“They were part of the gray zone of people considered to be collaborators after the war who acted against their community,” she said. In this, they were very similar to the kapos who played that role in the concentration and death camps. “They were deeply hated after the war.”
But that’s not how the ghetto police started off.
“To begin with, it was an order-keeping organization,” Dr. Person said. “It replaced the Polish police. A large number of people who joined as volunteers were young lawyers, people with a legal background.”
As the Germans tightened the screws on the ghetto’s inhabitants, they also increased the pressure on the police. “Gradually it becomes more corrupt and brutal. The Germans imposed more and more brutal tasks, such as taking people to labor camps or participating in executions. More and more duties involved the use of force.”
When this happened, “the ghetto community turns against them and sees them as foreign, not as part of the Jewish community. Once deportations begin in July 1942 and they are tasked with bringing people to the trains, the hatred becomes even stronger. The first armed actions of the Jewish underground in Warsaw are aimed against Jewish policemen, not the Germans.”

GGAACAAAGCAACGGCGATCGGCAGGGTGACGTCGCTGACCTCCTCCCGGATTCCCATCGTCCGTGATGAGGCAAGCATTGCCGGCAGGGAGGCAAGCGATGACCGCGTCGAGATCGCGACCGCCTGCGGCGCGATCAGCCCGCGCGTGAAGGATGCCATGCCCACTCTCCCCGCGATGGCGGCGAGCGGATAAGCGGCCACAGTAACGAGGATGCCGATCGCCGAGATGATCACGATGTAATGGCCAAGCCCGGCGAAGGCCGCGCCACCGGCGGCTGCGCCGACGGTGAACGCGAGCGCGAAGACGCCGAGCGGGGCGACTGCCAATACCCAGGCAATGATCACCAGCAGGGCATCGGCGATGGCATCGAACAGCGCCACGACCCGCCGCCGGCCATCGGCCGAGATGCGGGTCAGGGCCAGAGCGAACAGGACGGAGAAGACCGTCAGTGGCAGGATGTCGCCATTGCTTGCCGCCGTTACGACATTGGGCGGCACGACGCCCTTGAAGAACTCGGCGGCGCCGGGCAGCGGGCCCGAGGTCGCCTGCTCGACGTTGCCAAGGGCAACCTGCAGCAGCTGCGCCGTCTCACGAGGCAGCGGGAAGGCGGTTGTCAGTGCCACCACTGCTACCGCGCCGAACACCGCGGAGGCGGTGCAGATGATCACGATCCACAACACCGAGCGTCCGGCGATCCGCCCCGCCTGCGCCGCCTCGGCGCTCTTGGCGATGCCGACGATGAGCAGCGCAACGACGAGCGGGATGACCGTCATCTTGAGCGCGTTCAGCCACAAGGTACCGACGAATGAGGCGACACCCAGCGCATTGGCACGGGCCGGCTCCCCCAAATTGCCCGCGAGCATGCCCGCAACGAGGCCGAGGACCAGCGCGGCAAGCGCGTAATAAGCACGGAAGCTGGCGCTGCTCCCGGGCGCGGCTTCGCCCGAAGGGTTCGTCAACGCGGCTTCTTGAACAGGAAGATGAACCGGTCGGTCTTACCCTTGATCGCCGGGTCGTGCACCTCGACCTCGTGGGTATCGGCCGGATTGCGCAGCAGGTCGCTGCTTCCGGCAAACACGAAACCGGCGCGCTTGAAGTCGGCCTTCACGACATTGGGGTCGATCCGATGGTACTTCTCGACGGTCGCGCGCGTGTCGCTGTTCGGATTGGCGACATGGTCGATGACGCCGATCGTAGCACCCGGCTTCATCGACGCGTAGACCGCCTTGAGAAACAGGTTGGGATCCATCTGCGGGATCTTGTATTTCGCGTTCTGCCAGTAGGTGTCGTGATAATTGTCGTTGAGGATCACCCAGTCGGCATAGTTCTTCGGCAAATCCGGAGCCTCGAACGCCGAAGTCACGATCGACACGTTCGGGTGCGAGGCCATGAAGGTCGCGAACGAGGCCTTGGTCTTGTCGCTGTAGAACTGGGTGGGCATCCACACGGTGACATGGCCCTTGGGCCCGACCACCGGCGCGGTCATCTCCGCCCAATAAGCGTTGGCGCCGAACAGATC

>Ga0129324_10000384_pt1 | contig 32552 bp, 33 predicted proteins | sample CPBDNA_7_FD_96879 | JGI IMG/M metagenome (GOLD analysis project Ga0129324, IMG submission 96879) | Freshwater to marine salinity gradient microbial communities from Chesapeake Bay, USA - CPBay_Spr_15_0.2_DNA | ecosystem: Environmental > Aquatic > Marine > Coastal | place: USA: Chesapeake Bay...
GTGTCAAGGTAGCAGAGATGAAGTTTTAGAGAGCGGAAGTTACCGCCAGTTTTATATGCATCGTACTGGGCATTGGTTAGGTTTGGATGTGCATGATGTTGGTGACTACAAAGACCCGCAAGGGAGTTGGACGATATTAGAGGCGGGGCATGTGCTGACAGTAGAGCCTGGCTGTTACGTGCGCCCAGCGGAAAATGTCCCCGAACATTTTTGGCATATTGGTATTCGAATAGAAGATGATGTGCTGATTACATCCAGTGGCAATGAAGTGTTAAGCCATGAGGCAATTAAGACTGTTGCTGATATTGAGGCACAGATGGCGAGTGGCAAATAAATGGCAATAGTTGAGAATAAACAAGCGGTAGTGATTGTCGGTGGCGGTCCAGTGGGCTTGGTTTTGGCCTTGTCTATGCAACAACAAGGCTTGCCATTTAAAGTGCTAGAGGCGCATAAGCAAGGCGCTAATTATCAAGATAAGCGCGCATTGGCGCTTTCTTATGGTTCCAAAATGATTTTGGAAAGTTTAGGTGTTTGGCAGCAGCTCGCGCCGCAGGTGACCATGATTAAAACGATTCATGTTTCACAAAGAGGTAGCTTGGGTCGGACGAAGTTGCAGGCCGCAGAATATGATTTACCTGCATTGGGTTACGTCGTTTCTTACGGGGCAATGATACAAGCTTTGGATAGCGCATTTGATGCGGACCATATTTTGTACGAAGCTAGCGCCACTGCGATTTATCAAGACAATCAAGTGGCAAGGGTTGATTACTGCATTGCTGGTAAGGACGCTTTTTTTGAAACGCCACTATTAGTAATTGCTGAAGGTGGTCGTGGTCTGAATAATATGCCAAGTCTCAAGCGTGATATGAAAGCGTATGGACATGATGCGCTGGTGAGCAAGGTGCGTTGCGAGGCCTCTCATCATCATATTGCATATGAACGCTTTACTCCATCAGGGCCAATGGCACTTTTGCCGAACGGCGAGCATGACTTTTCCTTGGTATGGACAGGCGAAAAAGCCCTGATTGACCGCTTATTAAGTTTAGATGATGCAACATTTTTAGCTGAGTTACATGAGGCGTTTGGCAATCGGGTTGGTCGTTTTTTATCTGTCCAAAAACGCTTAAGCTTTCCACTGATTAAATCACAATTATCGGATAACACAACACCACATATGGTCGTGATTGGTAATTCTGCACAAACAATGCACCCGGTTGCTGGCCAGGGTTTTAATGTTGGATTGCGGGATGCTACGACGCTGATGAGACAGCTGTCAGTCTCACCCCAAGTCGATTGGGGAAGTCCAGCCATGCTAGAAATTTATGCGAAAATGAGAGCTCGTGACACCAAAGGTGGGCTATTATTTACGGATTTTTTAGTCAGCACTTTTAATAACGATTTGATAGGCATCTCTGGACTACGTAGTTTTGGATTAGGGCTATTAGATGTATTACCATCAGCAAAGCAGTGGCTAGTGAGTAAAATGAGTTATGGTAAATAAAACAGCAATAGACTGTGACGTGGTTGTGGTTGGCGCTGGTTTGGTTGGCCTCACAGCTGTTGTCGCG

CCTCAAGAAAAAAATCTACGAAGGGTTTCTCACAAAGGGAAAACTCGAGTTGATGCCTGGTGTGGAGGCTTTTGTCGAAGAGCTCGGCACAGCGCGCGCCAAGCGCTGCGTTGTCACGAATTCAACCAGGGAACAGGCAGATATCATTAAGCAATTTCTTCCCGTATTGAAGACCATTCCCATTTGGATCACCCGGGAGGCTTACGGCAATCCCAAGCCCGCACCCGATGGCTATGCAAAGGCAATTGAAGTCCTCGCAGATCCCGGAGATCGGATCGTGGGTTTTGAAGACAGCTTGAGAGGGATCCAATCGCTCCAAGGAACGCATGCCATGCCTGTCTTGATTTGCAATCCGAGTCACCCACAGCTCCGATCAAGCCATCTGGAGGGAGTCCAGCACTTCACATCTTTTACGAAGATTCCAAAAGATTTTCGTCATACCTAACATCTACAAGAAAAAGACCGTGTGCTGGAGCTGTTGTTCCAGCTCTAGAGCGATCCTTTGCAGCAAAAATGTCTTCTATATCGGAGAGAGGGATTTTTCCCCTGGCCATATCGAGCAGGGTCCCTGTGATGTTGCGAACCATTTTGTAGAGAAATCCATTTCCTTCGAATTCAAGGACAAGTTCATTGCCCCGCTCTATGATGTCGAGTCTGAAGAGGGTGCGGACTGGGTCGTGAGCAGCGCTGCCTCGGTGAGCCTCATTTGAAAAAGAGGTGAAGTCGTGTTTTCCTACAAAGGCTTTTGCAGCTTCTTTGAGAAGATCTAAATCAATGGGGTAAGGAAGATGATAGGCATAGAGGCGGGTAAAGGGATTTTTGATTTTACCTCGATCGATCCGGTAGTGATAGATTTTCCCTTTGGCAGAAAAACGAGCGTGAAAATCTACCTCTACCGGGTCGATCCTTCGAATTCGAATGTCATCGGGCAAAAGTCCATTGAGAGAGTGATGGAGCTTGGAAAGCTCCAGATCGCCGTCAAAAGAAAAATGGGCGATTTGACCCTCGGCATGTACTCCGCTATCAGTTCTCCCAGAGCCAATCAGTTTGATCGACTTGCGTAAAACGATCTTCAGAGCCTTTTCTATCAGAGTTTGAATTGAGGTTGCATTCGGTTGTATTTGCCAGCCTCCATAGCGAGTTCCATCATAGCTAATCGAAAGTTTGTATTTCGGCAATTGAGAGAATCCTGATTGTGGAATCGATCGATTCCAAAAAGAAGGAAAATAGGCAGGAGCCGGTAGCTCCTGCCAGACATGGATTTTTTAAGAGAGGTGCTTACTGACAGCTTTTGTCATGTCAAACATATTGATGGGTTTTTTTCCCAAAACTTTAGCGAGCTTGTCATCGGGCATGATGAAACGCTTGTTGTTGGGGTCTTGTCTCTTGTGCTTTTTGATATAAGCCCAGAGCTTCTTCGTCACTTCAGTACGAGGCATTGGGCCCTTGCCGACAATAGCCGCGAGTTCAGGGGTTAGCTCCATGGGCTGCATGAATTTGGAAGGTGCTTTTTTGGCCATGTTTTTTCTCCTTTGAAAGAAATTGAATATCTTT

In carrying out the deportations to Treblinka — within a month word reached the ghetto that the deportees were doomed, though most in the ghetto were unable to believe it — the Jewish police were party to a corrupt bargain imposed by their German masters. If they cooperated, they and their wives and children would be spared.
For Dr. Person, this is a lesson that “you can never assume how you will react in different circumstances. When you read their life stories, they are just law students or young professionals whose lives would have turned out quite differently if not for the war. And they are put in a spot where they have to make a choiceless choice, choosing between their families and others.”